The Alarming History of Medicine: Amusing Anecdotes from Hippocrates to Heart Transplants

The Alarming History of Medicine Amusing Anecdotes from Hippocrates to Heart Transplants Delightfully witty and richly informative The Alarming History of Medicine is a collection of anecdotes describing how the historical breakthroughs in medicine were really made Using hilarious storie

  • Title: The Alarming History of Medicine: Amusing Anecdotes from Hippocrates to Heart Transplants
  • Author: Richard Gordon
  • ISBN: 9780312167639
  • Page: 238
  • Format: Paperback
  • Delightfully witty and richly informative, The Alarming History of Medicine is a collection of anecdotes describing how the historical breakthroughs in medicine were really made Using hilarious stories, based on actual facts, Richard Gordon shows that most of the monumental discoveries were originally accidents.A must read for hypochondriacs, doctors, medical students, anDelightfully witty and richly informative, The Alarming History of Medicine is a collection of anecdotes describing how the historical breakthroughs in medicine were really made Using hilarious stories, based on actual facts, Richard Gordon shows that most of the monumental discoveries were originally accidents.A must read for hypochondriacs, doctors, medical students, and anyone fascinated by the world of medicine, The Alarming History of Medicine is clever, revealing and all true.

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      Posted by:Richard Gordon
      Published :2018-05-04T06:46:15+00:00

    1 thought on “The Alarming History of Medicine: Amusing Anecdotes from Hippocrates to Heart Transplants”

    1. While there are many entertaining and interesting stories contained in this book, their presentation was too disjointed to be enjoyable - one story ends without feeling quite finished, yet the next paragraph heads abruptly into new territory. I actually enjoyed the dated British vernacular - it made the book read like the era it was telling stories from.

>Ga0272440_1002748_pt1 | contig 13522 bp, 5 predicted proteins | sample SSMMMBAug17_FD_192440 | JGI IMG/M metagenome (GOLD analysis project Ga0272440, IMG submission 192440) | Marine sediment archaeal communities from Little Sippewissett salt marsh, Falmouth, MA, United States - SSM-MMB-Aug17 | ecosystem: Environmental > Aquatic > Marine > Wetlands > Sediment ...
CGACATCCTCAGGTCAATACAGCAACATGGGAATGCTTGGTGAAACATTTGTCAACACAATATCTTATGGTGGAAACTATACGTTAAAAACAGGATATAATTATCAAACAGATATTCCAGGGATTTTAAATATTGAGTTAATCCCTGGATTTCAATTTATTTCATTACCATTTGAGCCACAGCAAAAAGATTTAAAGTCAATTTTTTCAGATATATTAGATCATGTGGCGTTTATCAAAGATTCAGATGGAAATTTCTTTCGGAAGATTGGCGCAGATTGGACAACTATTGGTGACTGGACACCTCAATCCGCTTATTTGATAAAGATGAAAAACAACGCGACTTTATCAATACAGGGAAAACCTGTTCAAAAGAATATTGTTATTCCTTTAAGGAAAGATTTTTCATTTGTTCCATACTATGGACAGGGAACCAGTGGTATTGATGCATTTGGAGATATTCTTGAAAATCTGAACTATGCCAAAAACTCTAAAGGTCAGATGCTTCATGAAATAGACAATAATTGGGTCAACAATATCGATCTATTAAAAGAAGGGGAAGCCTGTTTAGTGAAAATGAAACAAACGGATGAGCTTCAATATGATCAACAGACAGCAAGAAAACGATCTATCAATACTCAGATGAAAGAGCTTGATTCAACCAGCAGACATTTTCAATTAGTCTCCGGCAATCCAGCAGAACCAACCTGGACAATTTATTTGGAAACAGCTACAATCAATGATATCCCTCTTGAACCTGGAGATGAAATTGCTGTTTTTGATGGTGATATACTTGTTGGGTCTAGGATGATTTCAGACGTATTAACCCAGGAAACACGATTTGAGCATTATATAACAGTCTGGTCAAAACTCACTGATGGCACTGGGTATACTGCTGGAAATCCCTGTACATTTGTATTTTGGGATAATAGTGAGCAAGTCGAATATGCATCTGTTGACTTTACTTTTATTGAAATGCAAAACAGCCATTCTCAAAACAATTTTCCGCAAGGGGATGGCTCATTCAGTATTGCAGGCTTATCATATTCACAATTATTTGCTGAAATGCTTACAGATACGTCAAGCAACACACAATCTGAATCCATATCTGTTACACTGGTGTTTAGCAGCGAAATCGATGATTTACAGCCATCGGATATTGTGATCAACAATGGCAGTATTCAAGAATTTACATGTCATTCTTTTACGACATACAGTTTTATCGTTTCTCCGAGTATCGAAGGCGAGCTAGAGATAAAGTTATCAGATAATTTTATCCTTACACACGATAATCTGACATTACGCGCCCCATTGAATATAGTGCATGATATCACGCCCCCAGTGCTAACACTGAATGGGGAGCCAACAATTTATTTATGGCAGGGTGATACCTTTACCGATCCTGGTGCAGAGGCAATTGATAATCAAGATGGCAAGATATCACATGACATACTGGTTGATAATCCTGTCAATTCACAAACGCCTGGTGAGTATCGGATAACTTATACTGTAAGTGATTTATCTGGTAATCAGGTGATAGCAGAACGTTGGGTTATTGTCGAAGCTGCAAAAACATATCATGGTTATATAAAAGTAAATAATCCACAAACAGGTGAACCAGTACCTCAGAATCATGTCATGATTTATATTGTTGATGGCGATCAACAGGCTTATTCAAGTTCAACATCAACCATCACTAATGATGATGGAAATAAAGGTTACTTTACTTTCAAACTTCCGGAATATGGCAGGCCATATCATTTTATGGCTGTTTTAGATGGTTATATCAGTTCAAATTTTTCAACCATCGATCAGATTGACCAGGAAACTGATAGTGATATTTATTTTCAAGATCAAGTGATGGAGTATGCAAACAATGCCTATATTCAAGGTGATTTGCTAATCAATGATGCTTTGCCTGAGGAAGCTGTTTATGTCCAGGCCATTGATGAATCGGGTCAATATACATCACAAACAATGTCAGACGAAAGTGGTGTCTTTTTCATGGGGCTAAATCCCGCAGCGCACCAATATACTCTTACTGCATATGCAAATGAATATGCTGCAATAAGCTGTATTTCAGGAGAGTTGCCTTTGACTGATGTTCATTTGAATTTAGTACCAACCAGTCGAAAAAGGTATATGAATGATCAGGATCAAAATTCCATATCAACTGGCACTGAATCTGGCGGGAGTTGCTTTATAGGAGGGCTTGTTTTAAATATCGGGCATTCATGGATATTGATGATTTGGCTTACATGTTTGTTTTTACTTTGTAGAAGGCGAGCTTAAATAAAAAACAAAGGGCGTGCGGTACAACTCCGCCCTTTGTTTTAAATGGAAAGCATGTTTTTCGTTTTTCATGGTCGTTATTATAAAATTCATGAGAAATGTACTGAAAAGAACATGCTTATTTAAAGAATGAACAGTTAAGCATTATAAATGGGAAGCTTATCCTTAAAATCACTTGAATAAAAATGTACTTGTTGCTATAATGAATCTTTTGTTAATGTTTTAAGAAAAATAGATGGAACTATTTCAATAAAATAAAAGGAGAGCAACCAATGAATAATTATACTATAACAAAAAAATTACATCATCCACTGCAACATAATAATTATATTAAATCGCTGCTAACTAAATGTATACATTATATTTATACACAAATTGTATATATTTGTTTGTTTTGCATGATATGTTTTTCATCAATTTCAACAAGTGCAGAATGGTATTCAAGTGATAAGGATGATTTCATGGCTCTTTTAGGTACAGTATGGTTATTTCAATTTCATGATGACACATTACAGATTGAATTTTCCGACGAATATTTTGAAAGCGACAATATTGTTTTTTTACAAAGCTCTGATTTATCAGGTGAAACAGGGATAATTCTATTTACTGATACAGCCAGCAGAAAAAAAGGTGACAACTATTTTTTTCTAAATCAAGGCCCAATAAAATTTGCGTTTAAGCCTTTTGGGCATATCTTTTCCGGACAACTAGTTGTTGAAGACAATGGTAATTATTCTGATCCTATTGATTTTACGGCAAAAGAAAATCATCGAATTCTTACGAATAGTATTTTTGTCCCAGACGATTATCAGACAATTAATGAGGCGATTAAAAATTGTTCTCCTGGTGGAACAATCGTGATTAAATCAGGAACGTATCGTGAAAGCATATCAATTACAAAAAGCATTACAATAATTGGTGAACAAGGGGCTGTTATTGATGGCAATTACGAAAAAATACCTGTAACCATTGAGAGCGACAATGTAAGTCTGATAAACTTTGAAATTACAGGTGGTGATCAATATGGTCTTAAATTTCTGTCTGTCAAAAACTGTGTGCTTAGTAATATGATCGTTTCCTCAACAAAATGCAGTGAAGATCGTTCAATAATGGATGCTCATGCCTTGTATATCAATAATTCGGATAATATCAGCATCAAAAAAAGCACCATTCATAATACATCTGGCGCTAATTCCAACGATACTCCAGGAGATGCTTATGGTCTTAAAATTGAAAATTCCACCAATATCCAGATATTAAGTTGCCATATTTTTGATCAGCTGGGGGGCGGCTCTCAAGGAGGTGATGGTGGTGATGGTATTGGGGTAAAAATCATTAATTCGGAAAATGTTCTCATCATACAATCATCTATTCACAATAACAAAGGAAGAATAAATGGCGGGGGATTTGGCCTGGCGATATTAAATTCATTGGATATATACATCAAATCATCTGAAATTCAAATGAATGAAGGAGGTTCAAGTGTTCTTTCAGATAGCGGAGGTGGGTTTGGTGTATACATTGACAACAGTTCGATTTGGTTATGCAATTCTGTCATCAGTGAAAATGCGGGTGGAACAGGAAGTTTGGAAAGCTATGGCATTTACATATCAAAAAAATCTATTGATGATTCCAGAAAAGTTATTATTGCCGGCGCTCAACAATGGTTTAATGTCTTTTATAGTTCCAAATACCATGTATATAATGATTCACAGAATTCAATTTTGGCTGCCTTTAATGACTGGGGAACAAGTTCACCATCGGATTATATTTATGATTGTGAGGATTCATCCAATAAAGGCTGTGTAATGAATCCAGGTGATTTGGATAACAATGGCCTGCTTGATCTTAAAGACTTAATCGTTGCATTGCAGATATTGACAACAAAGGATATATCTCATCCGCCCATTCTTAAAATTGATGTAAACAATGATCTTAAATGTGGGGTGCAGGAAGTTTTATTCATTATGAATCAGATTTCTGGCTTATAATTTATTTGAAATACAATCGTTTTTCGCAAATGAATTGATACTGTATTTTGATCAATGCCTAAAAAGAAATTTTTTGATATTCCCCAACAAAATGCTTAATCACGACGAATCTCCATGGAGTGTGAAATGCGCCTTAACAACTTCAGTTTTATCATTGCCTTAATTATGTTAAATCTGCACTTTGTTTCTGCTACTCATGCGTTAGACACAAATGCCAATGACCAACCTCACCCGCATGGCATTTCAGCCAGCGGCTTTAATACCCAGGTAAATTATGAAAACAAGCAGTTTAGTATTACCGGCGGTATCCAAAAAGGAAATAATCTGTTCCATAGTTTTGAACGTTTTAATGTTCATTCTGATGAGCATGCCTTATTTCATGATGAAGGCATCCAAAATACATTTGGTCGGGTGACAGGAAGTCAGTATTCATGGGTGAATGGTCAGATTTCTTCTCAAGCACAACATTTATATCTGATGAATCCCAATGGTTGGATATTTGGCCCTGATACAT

2. A funny and, as promised by the title, a frequently alarming collection of anecdotes.On learning that anesthesia is better than hypnotism for surgical patients:"[Robert] Liston [1794-1847] amputated a right leg while Peter Squire, who ran a chemist’s shop in Oxford Street, gave ether from a sponge-filled inhaler like a port decanter. ‘This Yankee dodge, gentlemen, beats mesmerism hollow,’ conceded the vain, abrasive, aggressive surgeon, with powerfully significant generosity. In the painti [...]

    3. He took an interesting topic and managed to make it very boring and incongruous. There is no logical smooth flow and the writing style is too old school and difficult to read for such an intense topic. I believe that when you are addressing a heavy topic you should keep the writing light else you loose the reader quicklyThere are too many references even though it's a historical book. Overall very disappointed. There are much better medical history books available.

    4. Medicina é um tema que acaba interessando e fascinando a todos, médicos e pacientes, haja vista o sucesso que as séries médicas fazem na TV.O livro traz uma série de curiosidades sobre o tema saúde, pacientes ilustres, origem de determinados medicamentos, crendices e superstições, doenças curiosas e suas curas, médicos excêntricos e seus métodos.

    5. Interesting, but written more like notes for a book than a proper book. There are frequent oblique references to people and situations that are not previously mentioned in the book and never further explained.

    6. Rather hard to read: he writes in British vernacular that's 30 years out of date. And he's got no patience for "non-medical" healing, dismisses it out-of-hand. But some of the fact-stuff is really interesting and funny.

    7. Really dull, the author uses British English which makes it a bit difficult to understand at times. Not recommended.

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